Pyongyang’s Conventional Capabilities. Before I turn the North Korean nuclear issue, I want to say a few words regarding the conventional capabilities of the Korea People’s Army (KPA). The KPA’s capabilities are limited by an aging weapons inventory, low production of military combat systems, deteriorating physical condition of soldiers, reduced training, and increasing diversion of the military to infrastructure support. Inflexible leadership, corruption, low morale, obsolescent weapons, a weak logistical system, and problems with command and control also constrain the KPA capabilities and readiness.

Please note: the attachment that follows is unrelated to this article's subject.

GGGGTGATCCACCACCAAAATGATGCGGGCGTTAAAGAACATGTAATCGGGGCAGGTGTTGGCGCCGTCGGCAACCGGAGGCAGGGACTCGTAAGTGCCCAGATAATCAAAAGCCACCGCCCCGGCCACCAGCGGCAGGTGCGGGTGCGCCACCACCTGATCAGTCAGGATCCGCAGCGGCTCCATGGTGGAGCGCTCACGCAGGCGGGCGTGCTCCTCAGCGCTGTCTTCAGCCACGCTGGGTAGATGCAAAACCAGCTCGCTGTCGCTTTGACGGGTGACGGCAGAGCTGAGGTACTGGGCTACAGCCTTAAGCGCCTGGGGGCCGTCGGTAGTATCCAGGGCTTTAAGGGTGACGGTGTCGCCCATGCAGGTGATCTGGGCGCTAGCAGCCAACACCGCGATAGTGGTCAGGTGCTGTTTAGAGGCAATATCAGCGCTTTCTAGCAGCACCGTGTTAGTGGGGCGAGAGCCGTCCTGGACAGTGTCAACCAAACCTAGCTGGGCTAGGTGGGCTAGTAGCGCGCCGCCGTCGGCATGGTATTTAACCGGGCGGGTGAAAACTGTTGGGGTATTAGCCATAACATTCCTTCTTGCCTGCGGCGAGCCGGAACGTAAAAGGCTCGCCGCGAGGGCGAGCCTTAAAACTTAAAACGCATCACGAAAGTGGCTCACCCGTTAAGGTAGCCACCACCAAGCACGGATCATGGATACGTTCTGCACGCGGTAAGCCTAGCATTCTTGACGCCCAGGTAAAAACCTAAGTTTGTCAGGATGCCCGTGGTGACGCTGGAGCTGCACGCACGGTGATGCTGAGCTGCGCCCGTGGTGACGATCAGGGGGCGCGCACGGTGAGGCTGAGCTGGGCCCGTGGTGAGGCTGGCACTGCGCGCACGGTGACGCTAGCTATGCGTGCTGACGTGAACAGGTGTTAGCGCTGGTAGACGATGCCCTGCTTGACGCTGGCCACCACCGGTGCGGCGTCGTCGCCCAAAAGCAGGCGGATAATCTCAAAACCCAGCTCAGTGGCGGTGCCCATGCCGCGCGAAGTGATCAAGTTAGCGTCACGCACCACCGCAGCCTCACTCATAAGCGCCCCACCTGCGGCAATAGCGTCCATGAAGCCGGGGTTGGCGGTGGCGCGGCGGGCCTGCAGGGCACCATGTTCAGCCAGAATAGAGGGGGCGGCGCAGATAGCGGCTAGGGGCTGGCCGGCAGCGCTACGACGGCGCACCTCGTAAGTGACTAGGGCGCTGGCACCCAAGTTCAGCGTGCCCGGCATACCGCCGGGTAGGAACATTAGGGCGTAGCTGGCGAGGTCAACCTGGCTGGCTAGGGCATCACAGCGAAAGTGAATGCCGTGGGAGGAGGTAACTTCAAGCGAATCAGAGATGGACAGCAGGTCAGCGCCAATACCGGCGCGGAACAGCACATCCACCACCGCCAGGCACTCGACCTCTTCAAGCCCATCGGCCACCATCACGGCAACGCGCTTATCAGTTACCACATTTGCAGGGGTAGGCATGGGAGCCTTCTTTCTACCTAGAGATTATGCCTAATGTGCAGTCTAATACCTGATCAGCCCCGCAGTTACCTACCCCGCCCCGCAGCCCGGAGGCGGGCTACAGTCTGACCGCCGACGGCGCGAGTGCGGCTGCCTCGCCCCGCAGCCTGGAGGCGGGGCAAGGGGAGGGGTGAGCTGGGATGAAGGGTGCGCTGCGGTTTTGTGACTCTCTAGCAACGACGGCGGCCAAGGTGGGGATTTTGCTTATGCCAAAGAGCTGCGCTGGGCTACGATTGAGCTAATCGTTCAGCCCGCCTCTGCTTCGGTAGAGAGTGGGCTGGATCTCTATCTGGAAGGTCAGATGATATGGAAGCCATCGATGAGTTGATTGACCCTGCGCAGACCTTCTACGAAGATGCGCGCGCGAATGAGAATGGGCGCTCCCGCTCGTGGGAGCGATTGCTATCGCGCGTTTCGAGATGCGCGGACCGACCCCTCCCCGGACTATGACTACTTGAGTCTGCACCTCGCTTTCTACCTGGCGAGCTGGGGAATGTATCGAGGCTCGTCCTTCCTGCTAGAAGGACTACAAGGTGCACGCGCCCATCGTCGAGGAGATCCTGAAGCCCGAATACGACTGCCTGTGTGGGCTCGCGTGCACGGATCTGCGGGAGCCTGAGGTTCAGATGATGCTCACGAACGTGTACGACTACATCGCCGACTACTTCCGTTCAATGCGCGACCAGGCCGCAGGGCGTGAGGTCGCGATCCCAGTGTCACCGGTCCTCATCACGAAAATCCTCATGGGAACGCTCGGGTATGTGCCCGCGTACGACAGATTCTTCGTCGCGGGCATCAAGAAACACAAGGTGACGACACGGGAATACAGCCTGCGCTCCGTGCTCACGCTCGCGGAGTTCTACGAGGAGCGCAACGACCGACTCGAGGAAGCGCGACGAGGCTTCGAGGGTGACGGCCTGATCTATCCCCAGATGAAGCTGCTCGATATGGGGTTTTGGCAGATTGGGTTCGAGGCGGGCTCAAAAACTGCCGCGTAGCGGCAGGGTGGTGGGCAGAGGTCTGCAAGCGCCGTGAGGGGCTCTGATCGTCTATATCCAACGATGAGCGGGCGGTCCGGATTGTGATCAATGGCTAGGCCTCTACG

Because the conventional military capabilities gap between North and South Korea has become so overwhelmingly great and prospects for reversal of this gap so remote, Pyongyang relies on its nuclear program to deter external attacks on the state and to its regime. Although there are other reasons for the North to pursue its nuclear program, redressing conventional weaknesses is a major factor and one that Kim and his likely successors will not easily dismiss. Six Party Talks and Denuclearization. In addition to the TD-2 missile launch of April 2009 and the probable nuclear test of May 2009, Pyongyang’s reprocessing of fuel rods removed from its reactor as part of the disablement process appears designed to enhance its nuclear deterrent and reset the terms of any return to the negotiating table. Moreover, Pyongyang knows that its pursuit of a uranium enrichment capability has returned that issue to the agenda for any nuclear negotiations. The North has long been aware of US suspicions of a highly enriched uranium program.